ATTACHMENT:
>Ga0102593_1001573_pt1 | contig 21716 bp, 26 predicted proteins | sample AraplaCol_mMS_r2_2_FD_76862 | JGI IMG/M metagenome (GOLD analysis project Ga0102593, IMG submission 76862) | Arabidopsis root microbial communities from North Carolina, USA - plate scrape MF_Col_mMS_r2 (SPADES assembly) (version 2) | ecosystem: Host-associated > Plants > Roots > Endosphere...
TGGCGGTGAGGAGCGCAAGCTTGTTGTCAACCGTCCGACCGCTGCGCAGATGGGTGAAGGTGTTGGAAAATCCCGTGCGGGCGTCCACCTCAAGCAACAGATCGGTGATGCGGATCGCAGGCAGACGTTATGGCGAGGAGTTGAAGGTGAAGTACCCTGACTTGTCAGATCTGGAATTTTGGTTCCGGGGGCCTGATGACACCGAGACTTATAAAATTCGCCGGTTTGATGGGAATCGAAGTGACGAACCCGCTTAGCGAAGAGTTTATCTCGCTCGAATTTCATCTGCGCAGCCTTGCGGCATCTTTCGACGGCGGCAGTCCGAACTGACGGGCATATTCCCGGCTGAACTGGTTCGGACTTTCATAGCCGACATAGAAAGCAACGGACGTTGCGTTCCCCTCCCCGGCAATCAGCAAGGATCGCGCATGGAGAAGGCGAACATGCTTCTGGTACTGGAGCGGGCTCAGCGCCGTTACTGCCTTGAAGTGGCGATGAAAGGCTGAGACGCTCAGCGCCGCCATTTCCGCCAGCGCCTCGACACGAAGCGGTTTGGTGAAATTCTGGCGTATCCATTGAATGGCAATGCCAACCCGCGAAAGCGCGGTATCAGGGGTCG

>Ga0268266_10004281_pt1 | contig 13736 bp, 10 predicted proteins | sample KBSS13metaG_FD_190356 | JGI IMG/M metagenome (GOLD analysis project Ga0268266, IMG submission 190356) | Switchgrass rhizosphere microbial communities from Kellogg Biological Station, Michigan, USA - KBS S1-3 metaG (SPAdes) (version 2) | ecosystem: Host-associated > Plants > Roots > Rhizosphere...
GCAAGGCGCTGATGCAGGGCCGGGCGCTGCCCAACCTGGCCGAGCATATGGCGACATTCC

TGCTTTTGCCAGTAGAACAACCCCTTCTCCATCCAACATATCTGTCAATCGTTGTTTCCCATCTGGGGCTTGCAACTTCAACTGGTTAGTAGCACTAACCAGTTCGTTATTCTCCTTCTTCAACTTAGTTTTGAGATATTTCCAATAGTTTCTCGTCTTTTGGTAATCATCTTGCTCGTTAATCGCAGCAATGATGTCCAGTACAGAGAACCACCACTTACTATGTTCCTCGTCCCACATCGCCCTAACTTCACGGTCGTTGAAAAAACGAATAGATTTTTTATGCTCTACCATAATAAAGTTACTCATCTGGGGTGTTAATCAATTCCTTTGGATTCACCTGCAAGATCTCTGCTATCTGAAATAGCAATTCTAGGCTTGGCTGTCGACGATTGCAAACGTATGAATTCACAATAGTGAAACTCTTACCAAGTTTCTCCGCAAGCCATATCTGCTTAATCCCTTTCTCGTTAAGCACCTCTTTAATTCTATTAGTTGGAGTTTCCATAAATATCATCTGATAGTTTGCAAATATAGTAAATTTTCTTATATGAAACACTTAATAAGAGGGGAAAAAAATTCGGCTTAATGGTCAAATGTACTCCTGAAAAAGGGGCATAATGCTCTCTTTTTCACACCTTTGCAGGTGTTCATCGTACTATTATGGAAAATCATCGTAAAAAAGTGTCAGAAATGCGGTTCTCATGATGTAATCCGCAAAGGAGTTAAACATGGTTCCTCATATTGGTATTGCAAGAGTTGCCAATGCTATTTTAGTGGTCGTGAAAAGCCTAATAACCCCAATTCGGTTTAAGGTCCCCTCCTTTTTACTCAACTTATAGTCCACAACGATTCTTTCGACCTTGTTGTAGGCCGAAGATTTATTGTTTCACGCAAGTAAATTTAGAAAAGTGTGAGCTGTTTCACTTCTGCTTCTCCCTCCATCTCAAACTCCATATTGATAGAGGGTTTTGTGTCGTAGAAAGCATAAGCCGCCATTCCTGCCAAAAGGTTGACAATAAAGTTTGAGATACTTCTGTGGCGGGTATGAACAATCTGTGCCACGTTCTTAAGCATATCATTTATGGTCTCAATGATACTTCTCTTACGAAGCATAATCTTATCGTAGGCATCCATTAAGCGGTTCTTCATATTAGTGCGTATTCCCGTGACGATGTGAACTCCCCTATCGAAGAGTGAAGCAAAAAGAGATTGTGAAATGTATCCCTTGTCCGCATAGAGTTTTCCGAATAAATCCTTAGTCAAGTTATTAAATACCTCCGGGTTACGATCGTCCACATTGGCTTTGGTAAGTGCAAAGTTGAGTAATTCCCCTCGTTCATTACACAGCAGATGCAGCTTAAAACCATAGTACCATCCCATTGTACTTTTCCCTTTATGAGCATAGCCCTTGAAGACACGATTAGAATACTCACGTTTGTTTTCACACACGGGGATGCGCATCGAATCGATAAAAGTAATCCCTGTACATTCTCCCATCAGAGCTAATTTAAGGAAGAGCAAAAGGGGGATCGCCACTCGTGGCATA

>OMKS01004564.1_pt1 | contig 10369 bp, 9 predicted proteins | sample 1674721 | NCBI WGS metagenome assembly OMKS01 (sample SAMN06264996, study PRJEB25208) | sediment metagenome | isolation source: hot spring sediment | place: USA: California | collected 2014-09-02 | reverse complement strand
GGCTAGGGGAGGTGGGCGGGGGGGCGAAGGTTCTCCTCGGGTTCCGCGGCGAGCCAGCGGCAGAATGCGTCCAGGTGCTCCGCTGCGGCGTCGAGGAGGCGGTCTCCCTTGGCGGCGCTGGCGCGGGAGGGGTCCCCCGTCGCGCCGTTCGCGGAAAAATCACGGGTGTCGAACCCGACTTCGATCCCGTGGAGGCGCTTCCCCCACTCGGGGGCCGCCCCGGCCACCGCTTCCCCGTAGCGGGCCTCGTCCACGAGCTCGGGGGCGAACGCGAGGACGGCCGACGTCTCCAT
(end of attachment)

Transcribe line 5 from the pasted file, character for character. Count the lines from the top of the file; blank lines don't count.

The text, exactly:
TGCTTTTGCCAGTAGAACAACCCCTTCTCCATCCAACATATCTGTCAATCGTTGTTTCCCATCTGGGGCTTGCAACTTCAACTGGTTAGTAGCACTAACCAGTTCGTTATTCTCCTTCTTCAACTTAGTTTTGAGATATTTCCAATAGTTTCTCGTCTTTTGGTAATCATCTTGCTCGTTAATCGCAGCAATGATGTCCAGTACAGAGAACCACCACTTACTATGTTCCTCGTCCCACATCGCCCTAACTTCACGGTCGTTGAAAAAACGAATAGATTTTTTATGCTCTACCATAATAAAGTTACTCATCTGGGGTGTTAATCAATTCCTTTGGATTCACCTGCAAGATCTCTGCTATCTGAAATAGCAATTCTAGGCTTGGCTGTCGACGATTGCAAACGTATGAATTCACAATAGTGAAACTCTTACCAAGTTTCTCCGCAAGCCATATCTGCTTAATCCCTTTCTCGTTAAGCACCTCTTTAATTCTATTAGTTGGAGTTTCCATAAATATCATCTGATAGTTTGCAAATATAGTAAATTTTCTTATATGAAACACTTAATAAGAGGGGAAAAAAATTCGGCTTAATGGTCAAATGTACTCCTGAAAAAGGGGCATAATGCTCTCTTTTTCACACCTTTGCAGGTGTTCATCGTACTATTATGGAAAATCATCGTAAAAAAGTGTCAGAAATGCGGTTCTCATGATGTAATCCGCAAAGGAGTTAAACATGGTTCCTCATATTGGTATTGCAAGAGTTGCCAATGCTATTTTAGTGGTCGTGAAAAGCCTAATAACCCCAATTCGGTTTAAGGTCCCCTCCTTTTTACTCAACTTATAGTCCACAACGATTCTTTCGACCTTGTTGTAGGCCGAAGATTTATTGTTTCACGCAAGTAAATTTAGAAAAGTGTGAGCTGTTTCACTTCTGCTTCTCCCTCCATCTCAAACTCCATATTGATAGAGGGTTTTGTGTCGTAGAAAGCATAAGCCGCCATTCCTGCCAAAAGGTTGACAATAAAGTTTGAGATACTTCTGTGGCGGGTATGAACAATCTGTGCCACGTTCTTAAGCATATCATTTATGGTCTCAATGATACTTCTCTTACGAAGCATAATCTTATCGTAGGCATCCATTAAGCGGTTCTTCATATTAGTGCGTATTCCCGTGACGATGTGAACTCCCCTATCGAAGAGTGAAGCAAAAAGAGATTGTGAAATGTATCCCTTGTCCGCATAGAGTTTTCCGAATAAATCCTTAGTCAAGTTATTAAATACCTCCGGGTTACGATCGTCCACATTGGCTTTGGTAAGTGCAAAGTTGAGTAATTCCCCTCGTTCATTACACAGCAGATGCAGCTTAAAACCATAGTACCATCCCATTGTACTTTTCCCTTTATGAGCATAGCCCTTGAAGACACGATTAGAATACTCACGTTTGTTTTCACACACGGGGATGCGCATCGAATCGATAAAAGTAATCCCTGTACATTCTCCCATCAGAGCTAATTTAAGGAAGAGCAAAAGGGGGATCGCCACTCGTGGCATA